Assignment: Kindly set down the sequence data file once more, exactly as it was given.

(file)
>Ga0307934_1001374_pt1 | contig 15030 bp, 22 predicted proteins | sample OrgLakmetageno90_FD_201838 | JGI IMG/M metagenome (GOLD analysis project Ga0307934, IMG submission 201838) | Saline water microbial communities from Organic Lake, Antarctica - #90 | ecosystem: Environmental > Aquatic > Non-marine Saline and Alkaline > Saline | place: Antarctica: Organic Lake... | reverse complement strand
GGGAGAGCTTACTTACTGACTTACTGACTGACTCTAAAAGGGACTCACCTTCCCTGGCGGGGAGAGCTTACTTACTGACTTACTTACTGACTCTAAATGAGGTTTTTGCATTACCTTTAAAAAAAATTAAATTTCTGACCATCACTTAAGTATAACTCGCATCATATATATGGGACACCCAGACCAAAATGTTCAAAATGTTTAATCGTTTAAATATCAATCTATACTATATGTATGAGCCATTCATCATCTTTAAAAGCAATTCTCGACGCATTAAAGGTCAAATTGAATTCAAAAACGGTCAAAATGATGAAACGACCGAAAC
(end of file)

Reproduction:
>Ga0307934_1001374_pt1 | contig 15030 bp, 22 predicted proteins | sample OrgLakmetageno90_FD_201838 | JGI IMG/M metagenome (GOLD analysis project Ga0307934, IMG submission 201838) | Saline water microbial communities from Organic Lake, Antarctica - #90 | ecosystem: Environmental > Aquatic > Non-marine Saline and Alkaline > Saline | place: Antarctica: Organic Lake... | reverse complement strand
GGGAGAGCTTACTTACTGACTTACTGACTGACTCTAAAAGGGACTCACCTTCCCTGGCGGGGAGAGCTTACTTACTGACTTACTTACTGACTCTAAATGAGGTTTTTGCATTACCTTTAAAAAAAATTAAATTTCTGACCATCACTTAAGTATAACTCGCATCATATATATGGGACACCCAGACCAAAATGTTCAAAATGTTTAATCGTTTAAATATCAATCTATACTATATGTATGAGCCATTCATCATCTTTAAAAGCAATTCTCGACGCATTAAAGGTCAAATTGAATTCAAAAACGGTCAAAATGATGAAACGACCGAAAC